“New Zealand is one of the places in the world where it is easiest to go from an idea to commercialisation. It’s the first place I have lived that I’ve really felt that there is a lot of energy behind generating a new idea, collaboration to get it going, and the support to get it out to the public seems to be much higher than anywhere else.

“That attitude is now changing the way I view my research in terms of its potential.”

Now that potential has been recognised.

In October, Dr Leitao became the 2016 New Zealand Fellow of the L’Oréal-UNESCO For Women in Science programme, receiving a $25,000 grant to assist her independent research at the University of Auckland.

For 18 years, the L’Oréal-UNESCO For Women in Science programme has supported women researchers around the world with the objective of recognising and rewarding their accomplishments whilst encouraging young women to enter the profession.

“With the For Women in Science Fellowship, L’Oréal have hit the nail bang on the head. This is the most critical time in a woman’s academic career. You’re in a minority, especially if you want to have a family. They’re putting a system in place to give you some exposure, and to give you some financial support that you can use to take care of your family – it’s very significant,” says Erin.

“For women who are struggling, to have that money for childcare would be a game changer. For me, it’s really going to help keep my international presence high. Next year, I’m attending two international conferences funded by the Fellowship.”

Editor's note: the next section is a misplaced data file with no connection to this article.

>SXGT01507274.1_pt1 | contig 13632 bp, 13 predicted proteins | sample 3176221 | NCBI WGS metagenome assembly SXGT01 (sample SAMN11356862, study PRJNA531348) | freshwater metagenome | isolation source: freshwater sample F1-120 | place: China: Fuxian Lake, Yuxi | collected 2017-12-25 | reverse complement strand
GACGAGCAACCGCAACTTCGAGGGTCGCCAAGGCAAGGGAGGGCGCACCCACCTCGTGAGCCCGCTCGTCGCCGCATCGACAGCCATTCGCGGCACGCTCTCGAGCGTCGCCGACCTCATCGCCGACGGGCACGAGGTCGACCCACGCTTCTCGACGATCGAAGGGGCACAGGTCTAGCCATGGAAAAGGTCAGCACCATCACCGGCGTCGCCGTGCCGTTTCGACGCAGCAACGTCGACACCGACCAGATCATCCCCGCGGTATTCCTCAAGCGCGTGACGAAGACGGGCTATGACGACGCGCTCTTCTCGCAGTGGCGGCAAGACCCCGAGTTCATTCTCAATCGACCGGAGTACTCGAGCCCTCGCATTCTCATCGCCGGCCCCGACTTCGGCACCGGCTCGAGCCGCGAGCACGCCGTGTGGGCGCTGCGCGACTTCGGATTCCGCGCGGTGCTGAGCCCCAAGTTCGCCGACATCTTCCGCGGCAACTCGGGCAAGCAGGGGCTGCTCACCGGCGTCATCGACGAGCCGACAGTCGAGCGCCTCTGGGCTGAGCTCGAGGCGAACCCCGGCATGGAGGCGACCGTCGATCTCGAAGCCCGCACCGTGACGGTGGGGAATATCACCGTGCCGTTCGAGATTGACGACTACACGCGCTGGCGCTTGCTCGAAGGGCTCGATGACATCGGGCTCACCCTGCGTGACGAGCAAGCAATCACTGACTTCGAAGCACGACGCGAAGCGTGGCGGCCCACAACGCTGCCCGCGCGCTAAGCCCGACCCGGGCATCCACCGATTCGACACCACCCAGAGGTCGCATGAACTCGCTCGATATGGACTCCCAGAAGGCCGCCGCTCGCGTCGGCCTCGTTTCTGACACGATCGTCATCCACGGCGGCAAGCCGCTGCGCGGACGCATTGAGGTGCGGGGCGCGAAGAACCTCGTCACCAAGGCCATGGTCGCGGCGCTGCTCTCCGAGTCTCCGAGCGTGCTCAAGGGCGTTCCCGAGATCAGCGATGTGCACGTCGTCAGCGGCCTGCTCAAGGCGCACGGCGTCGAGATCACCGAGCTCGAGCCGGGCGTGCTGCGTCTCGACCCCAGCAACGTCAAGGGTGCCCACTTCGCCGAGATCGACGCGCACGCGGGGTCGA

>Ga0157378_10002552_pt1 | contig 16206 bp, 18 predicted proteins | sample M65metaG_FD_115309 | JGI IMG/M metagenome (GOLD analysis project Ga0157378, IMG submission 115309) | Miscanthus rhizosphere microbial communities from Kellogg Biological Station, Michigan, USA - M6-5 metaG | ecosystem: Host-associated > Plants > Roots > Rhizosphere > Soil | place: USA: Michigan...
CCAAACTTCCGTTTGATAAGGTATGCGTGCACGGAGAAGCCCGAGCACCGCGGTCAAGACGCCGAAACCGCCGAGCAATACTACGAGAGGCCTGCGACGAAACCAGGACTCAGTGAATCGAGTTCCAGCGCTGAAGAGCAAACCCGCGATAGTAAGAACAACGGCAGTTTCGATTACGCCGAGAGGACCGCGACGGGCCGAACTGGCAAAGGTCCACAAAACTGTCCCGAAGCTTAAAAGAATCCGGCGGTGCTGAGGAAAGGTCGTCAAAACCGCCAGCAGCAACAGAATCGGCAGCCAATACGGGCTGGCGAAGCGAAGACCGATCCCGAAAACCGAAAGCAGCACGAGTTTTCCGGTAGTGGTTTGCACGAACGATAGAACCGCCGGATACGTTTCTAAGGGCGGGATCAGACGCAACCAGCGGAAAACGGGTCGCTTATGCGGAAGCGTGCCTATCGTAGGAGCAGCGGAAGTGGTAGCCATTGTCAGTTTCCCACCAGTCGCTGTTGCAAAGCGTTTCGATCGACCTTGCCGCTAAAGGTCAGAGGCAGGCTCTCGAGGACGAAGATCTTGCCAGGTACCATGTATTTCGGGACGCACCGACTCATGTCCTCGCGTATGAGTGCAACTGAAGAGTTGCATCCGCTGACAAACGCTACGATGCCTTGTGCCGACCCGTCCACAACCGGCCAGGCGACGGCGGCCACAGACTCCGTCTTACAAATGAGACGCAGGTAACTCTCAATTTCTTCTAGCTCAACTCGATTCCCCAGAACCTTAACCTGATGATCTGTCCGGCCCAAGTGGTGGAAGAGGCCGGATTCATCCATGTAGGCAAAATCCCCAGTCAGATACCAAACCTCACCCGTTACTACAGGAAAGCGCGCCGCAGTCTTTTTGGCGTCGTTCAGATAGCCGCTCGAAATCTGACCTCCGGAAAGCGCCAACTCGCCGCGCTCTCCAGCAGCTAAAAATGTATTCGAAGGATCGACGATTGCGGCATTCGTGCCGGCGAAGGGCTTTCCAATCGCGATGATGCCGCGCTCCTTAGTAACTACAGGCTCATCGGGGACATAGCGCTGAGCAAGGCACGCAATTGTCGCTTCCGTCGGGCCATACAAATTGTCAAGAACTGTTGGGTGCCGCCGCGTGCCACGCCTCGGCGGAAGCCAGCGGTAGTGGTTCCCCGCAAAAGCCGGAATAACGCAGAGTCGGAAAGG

Erin believes there are also steps that academic institutions can take to make things easier for women to balance motherhood with their career aspirations.

“There’s no one-size-fits-all answer, but I would say information and supportive policies are key. If I was going to have a child now I would want someone who could run my lab while I went on maternity leave.

“In Chemistry in particular, it’s very hard. I worked in the lab until I was eight months pregnant, but I had to be very careful about what I was exposed to. In Germany, for example, you’re not allowed in the lab at all when you’re pregnant.”

One of the reasons that Erin chose the University of Auckland was its commitment to accommodating the work, life and family responsibilities of its staff.

“I knew in advance the support I would receive as an employee with family obligations because of the University’s flexible working policies and the on-campus childcare facilities. I have no lectures timetabled before 9am and none after 4pm, so I’m not expected to teach when I have to be picking up the kids. It just felt really doable.”

As our interview draws to a close, I notice a tiny handprint smeared on the floor-to-ceiling window in Erin’s office. The window looks down onto one of the University’s Early Childhood Education facilities.

“My kids know where I work. I can look down and see my daughter playing in the sandpit. And she knows that I’m up here, watching her!

“I’m always asked, ‘You already have children? How did you do that?’” laughs Erin. “It’s been hard, but I feel very fortunate to be starting my independent academic career with my family by my side.”

(This story appeared in the Faculty of Science alumni magazine InSCIght Issue 10 2016)

Additional information:

Young chemistry researcher named L’Oréal Fellow